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Yau Yau on child abduction in Pibor: It has become a source of livelihood

Juba, South Sudan, 27 May 2021 – Abduction of children in the Pibor Administrative Area has become a source of livelihood according to David Yau Yau.

Yau Yau on child abduction in Pibor: It has become a source of livelihood
Abducted children are sold for herds of cattle and sent to the cattle camp to look after cattle (photo credit: BBC)

Yau Yau, who previously served as the Pibor Chief Administrator says children are abducted and sold for cattle.

“Well, it has, of course, become a business. If someone gets a child from the neighboring community, he’s going to take the child to the market. It has become a part of livelihood,” Yau Yau said in a documentary filmed by Vice News.

Once a leader of Cobra Faction, a now-defunct armed insurgency against the government of South Sudan infamous for recruiting child soldiers, Yau Yau says it was time for a transition to a new era and that the practice of child abduction should come to an end.

“We surrendered everything – you know; the children were demobilized. You know people like Paul who was in the Bible – he used to be a bad man, originally. But eventually, when he was called by God, he became a strong preacher that changed a lot of lives. And he did a lot of destruction before,” he said, referring to his past actions.

“We realized that it was totally wrong so we need to apply all the efforts to be able to bring back children and return [them] to their owners,” said the former warlord adding that since 2018, the administration of Pibor managed to recover 54 children across the neighboring communities.

Two child abductees, Patrick Jada Tongun and Patrick Omiyan were abducted from their families in 2008 when they were just 8 years old.

“They took us to be their children. They didn’t say anything. They just caught me and took me,” Omiyan, who escaped soon after his abduction, recalled.

Patrick Jada Tongun on the contrary was unlucky. He was sold by his captors for 50 herds of cattle. He spent ten years with them before he was allowed to get to the cattle market where he would escape.

“We were friends [with Omiyan] until we were abducted. When they took me, they said my mother raised me for this new woman. That woman you called ‘mother’, she is dead,” Tongun remembers.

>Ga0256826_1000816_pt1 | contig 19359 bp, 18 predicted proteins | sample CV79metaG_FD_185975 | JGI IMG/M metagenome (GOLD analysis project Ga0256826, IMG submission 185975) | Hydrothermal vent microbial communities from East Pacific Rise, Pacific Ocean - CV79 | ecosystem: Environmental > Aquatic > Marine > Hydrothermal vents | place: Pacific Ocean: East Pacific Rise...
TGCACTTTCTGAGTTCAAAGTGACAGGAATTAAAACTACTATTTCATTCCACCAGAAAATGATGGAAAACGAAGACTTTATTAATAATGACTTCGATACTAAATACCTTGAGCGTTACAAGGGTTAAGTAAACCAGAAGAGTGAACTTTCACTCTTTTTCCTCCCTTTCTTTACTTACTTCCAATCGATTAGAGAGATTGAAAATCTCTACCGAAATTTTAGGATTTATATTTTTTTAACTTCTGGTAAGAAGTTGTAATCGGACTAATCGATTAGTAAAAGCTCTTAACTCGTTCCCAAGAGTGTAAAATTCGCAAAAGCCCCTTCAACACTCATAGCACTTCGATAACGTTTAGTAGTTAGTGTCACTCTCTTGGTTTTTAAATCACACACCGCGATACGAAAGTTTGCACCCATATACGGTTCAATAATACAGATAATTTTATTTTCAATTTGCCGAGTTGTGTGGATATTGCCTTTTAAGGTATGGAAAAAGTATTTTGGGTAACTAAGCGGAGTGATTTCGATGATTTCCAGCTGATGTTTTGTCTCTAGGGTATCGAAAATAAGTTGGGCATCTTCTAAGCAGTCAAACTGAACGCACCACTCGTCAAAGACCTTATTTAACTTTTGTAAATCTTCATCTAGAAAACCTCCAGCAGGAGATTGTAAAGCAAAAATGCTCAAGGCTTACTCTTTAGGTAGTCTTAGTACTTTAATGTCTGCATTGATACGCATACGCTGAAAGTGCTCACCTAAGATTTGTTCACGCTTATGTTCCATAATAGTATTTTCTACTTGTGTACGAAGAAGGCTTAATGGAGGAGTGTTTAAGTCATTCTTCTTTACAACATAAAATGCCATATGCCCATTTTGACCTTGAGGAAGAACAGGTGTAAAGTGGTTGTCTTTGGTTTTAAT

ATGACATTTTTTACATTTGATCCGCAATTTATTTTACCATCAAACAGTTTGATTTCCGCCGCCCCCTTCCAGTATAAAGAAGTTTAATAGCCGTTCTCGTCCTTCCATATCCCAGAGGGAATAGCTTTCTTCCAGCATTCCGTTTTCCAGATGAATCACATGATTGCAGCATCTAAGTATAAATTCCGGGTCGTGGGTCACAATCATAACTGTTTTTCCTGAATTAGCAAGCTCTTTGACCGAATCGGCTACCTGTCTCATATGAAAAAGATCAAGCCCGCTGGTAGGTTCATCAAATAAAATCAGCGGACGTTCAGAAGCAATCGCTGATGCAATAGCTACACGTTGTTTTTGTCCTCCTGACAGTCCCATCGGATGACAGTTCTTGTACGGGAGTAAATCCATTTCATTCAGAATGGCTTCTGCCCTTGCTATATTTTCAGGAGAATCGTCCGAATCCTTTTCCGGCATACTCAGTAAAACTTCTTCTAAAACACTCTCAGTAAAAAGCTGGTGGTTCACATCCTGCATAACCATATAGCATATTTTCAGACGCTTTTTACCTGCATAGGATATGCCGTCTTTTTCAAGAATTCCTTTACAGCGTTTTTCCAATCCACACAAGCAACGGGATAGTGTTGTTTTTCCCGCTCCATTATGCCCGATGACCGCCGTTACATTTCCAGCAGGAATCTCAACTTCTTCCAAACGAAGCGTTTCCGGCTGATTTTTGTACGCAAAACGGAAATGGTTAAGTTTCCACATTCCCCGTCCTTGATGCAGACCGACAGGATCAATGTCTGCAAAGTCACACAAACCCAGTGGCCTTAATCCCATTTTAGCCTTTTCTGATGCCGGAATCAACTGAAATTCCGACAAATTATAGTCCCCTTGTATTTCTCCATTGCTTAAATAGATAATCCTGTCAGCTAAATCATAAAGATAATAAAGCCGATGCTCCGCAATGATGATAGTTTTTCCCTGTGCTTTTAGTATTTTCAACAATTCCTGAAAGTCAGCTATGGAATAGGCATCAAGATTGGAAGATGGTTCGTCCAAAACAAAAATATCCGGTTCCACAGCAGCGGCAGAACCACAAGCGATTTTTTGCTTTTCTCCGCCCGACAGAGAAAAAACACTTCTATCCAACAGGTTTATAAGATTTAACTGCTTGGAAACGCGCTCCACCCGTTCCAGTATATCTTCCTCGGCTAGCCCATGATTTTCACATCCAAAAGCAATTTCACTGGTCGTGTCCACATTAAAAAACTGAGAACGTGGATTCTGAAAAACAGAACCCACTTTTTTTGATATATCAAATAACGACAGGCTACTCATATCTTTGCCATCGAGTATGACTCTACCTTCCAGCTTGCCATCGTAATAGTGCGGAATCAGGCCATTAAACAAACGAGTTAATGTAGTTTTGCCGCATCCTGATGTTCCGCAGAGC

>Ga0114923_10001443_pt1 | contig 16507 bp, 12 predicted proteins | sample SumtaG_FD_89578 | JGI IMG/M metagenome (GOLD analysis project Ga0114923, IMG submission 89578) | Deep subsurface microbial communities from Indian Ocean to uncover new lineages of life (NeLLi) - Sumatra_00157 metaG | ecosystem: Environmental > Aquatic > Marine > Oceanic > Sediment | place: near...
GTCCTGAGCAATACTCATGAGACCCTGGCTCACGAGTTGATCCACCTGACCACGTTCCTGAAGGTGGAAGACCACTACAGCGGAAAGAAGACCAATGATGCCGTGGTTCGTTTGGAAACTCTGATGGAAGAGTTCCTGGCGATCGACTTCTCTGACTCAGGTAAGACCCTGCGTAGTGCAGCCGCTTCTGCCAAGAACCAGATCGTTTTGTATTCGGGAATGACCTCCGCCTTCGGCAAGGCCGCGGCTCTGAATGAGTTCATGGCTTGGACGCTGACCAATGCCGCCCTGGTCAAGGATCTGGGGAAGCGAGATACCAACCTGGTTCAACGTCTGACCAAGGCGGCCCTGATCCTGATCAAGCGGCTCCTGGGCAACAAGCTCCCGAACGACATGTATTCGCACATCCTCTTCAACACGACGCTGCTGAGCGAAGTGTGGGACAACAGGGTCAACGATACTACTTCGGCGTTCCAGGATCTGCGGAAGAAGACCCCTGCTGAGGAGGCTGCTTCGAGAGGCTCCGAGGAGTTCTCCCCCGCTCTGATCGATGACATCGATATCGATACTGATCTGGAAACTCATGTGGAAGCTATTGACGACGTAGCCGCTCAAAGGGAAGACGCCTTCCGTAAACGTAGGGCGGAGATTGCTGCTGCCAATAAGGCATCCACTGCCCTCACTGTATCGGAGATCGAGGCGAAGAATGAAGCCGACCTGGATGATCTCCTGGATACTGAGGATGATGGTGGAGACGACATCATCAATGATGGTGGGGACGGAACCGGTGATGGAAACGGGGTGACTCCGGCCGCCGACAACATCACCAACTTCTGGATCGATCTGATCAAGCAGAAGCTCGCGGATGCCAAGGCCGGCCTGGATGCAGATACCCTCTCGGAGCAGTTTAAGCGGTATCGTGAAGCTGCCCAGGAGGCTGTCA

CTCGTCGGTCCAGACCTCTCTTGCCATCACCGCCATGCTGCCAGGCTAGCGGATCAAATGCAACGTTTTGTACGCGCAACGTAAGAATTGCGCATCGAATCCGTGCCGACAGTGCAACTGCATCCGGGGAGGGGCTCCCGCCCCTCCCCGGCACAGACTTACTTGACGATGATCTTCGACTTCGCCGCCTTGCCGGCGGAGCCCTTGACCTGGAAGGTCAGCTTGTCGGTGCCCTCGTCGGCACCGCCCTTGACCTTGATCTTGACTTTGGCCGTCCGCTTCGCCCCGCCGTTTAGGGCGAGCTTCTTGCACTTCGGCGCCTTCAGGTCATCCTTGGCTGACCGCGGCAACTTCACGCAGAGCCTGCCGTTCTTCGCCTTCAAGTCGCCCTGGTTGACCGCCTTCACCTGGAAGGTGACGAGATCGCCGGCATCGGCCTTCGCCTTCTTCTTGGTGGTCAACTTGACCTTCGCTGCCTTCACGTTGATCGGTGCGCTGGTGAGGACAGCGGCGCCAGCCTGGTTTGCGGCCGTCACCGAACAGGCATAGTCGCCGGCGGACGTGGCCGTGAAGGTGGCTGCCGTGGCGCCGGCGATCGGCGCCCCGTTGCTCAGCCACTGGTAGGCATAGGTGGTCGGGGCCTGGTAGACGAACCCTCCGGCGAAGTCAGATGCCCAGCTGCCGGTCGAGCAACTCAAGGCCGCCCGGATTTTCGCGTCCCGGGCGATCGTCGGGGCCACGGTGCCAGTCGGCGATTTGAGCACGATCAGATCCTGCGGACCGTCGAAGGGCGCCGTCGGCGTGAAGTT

“The day they took me we were going to wash our school uniform on Sunday. Suddenly, we looked around, that day we were many and one of us said, “look, those men are coming for us”.

“They were six men, they broke into three pairs and surrounded us. We tried to run away but they caught one of us. I tried to escape but they caught me too,” Tongun narrated.

While at the cattle camp, Tongun said “I thought about my father, my mother, and my family. I wondered if I would ever meet them again.”

It was after his captors allowed him to get cattle to the market when Tongun found his way out.

“I came from there, from Gumbo Suuk all by myself. I knew our house because it was built when I was still there. And I knew my family’s shop,” he said.

He added “My mother asked, “Who’s this?” I said it’s Jada. She asked, “Jada who?” I said, Jada Monjo. “We thought you were dead,” he said in reference to the mother.

Leaving his place of birth at the age of eight and coming back a decade later, Tongun faced the challenge of reintegrating back into the community.

“They speak in Arabic and the local language. I can’t understand things. I would have benefited from school had I not been taken. I would have finished school,” he lamented.

Allan Jager, one of the child abductors says they abduct children in retaliation to what other neighboring communities do to them.

“I’m always worried about my children. People come to shoot us and take our children,” Jager said with his AK47 leaned on the limb.

“Didn’t you see my gun? It’s for protecting my children and cattle. It’s all because of war and hunger. They take our children, so, we’re going to take theirs,” he said.

Jager said the community does not have a proper institutional set that enables children to learn and keep themselves busy.

“We don’t have a farm. We also don’t have good places to work. And no way to pay for our kids’ schools. I hunt to feed my children,” he explained.

“We weren’t the ones who started. They take our kids and we take theirs in retaliation so that they bring our kids back,” Jager clarified.

However, Jager said buying a person for 40 herds of cattle was almost empirically impossible adding that all Murle people have repented and no longer taking part in child abduction.

“No one has 40 cattle to buy someone, no one. I don’t know anyone who bought someone, all Murle are becoming Christians,” said the unsmiling Jager.

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